Interview Mistakes to AvoidAside from making sure you look professional and you are on time -- two things you must do -- you want to make sure you’ve studied the right topics to ensure the interviewer doesn’t stump you on any questions. Although you shouldn’t think of an interview as an antagonistic situation -- most interviewers aren’t trying to test you or catch you off-guard -- you don’t want to draw a blank when you’re asked a question. For this reason, you should study up on a few things, and come up with answers to potential questions, before the big day.
Questions You Can ExpectOne of the biggest pet peeves you will hear editors and hiring managers complain about, when it comes to interviewing, is talking to candidates who don’t know their company or their publication. This doesn’t mean that if you’re interviewing at an imprint of Random House you need to know the history of the publisher. However, if you’re interviewing at, say, Knopf (a literary imprint at Random House), you should know some background on the division. What kinds of books does Knopf publish? Who are its authors? What are your favorite books that Knopf has published?
The theme of knowing where you’re interviewing carries over to various facets of media. When I was interviewing for jobs out of college, mostly editorial assistant positions at magazines, I knew about those magazines. I knew generally the general topics they covered, and I had studied them. Therefore, when I was asked questions like, ‘What’s your favorite section of the magazine?’ I had an answer at the ready. Other questions that might have stumped me, had I not prepared, were: ‘What’s one thing you would change about the magazine, if you have the opportunity?’ And: ‘If you were going to write a story for us tomorrow, what would it be about?’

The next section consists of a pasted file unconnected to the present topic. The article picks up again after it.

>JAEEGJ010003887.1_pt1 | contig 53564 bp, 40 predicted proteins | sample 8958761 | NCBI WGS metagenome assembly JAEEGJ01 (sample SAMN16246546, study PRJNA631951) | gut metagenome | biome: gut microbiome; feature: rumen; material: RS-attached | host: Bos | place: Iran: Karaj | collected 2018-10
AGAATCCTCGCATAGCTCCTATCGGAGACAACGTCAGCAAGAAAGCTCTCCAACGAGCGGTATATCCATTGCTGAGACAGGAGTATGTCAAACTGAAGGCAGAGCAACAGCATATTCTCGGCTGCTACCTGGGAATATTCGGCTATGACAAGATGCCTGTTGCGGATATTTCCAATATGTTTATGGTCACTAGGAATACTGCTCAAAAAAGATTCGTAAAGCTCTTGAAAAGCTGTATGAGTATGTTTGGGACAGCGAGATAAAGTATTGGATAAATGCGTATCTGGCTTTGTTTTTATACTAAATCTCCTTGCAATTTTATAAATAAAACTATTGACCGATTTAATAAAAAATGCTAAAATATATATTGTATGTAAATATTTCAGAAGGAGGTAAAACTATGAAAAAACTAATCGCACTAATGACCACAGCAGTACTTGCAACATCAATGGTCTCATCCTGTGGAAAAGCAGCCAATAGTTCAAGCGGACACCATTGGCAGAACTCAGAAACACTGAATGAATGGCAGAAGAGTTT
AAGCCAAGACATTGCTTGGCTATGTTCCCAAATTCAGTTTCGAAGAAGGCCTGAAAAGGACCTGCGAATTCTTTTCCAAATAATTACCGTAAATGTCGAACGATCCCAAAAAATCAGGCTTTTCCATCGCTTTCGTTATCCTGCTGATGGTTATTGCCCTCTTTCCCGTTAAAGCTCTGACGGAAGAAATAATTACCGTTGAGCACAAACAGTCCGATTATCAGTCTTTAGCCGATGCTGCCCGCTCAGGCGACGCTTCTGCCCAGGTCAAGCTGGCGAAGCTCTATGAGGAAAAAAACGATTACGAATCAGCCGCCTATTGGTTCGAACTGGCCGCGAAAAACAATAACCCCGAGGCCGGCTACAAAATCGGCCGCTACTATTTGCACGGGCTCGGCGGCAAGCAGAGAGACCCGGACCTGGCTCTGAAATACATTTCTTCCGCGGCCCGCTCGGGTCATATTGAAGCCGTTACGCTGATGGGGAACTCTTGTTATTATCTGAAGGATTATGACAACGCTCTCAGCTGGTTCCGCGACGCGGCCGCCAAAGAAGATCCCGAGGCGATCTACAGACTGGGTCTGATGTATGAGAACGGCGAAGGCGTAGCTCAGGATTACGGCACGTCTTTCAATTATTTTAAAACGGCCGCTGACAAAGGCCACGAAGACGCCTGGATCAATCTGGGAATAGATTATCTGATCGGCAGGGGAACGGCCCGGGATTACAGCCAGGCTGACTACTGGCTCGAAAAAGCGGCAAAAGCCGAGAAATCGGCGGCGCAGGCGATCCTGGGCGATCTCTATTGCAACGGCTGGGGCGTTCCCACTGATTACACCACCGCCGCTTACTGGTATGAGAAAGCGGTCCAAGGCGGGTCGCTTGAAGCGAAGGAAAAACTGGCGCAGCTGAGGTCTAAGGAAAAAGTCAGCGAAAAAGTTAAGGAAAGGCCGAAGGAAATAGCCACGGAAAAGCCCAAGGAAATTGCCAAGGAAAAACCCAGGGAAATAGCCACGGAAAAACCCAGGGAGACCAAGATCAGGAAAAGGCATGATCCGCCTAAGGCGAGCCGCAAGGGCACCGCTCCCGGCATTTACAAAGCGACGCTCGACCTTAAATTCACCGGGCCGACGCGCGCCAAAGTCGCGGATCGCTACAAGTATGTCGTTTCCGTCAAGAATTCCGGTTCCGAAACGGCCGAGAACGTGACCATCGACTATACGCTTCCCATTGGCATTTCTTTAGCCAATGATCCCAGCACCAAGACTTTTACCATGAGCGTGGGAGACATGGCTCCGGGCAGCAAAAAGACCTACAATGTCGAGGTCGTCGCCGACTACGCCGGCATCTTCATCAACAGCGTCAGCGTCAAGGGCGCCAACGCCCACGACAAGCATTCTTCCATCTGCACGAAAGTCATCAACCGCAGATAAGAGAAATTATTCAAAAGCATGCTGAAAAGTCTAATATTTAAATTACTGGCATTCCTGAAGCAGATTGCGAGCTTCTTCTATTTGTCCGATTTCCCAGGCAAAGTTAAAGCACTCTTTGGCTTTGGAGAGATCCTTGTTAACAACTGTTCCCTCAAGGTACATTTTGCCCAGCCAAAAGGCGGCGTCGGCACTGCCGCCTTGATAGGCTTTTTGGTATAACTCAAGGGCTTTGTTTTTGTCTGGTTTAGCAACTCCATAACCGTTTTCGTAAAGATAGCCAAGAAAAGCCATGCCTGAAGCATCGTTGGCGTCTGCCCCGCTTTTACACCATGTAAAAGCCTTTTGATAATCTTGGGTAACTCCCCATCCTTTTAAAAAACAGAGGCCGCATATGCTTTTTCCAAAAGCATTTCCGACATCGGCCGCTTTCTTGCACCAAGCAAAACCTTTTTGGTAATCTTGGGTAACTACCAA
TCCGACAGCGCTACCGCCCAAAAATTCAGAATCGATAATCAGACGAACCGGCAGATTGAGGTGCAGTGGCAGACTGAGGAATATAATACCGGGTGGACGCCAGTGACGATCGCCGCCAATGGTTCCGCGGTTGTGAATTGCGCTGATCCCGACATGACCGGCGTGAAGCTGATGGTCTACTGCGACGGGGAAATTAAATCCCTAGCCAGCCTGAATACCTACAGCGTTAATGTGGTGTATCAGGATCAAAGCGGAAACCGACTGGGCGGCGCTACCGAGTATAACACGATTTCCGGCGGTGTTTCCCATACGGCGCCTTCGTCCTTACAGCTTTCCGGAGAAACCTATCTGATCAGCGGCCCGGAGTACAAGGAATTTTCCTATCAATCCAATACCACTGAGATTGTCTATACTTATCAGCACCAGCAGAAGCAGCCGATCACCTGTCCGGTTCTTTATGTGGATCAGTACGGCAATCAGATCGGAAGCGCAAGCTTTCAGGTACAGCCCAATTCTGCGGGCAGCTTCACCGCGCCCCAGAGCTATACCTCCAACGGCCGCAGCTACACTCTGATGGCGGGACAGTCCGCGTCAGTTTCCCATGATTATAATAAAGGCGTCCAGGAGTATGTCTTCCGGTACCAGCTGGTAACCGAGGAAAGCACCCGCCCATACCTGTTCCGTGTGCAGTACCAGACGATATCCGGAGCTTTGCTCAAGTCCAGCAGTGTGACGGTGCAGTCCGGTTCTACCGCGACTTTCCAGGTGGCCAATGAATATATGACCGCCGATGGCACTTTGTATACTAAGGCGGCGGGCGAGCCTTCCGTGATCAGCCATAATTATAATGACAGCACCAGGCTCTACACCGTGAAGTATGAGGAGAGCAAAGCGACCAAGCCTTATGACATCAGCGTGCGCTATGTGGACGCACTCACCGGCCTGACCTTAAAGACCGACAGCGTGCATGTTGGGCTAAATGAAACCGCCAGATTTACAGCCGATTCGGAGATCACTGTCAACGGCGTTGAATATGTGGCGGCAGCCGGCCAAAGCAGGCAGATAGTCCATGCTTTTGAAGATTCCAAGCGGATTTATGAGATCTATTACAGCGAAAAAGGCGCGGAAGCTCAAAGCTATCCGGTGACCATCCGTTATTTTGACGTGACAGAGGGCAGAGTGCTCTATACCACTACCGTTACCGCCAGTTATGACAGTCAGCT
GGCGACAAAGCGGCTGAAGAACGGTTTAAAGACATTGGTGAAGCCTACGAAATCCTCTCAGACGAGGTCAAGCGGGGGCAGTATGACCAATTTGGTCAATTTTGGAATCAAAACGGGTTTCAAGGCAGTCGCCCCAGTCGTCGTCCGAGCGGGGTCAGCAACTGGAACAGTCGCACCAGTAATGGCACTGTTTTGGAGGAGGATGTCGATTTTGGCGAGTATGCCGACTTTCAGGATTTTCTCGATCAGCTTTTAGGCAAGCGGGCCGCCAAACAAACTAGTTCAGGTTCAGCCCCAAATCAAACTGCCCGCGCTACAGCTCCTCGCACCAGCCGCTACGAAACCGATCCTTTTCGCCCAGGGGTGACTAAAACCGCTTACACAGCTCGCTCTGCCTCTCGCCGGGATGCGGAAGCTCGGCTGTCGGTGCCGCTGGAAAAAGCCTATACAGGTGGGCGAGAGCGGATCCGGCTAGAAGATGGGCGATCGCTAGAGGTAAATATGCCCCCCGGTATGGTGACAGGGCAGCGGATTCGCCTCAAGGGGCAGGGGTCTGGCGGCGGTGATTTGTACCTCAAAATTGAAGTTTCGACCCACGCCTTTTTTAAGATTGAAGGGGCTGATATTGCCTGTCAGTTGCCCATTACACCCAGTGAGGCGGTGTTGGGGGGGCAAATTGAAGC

To answer any of the above questions about a publication, you need to know it inside and out. It won’t do to simply know that Sports Illustrated covers sports or that Entertainment Weekly covers entertainment. You need to know specific stories the magazine published recently and you need to know the recurring sections of the magazine. (The New Yorker, for example, devotes its front-of-the-book to shorter pieces about a wide array of topics. This section is famous and it’s called “Talk of the Town.” Now if you strolled into an interview at The New Yorker, and didn’t know what “Talk of the Town” was, you’d probably blow your chance of getting the job.)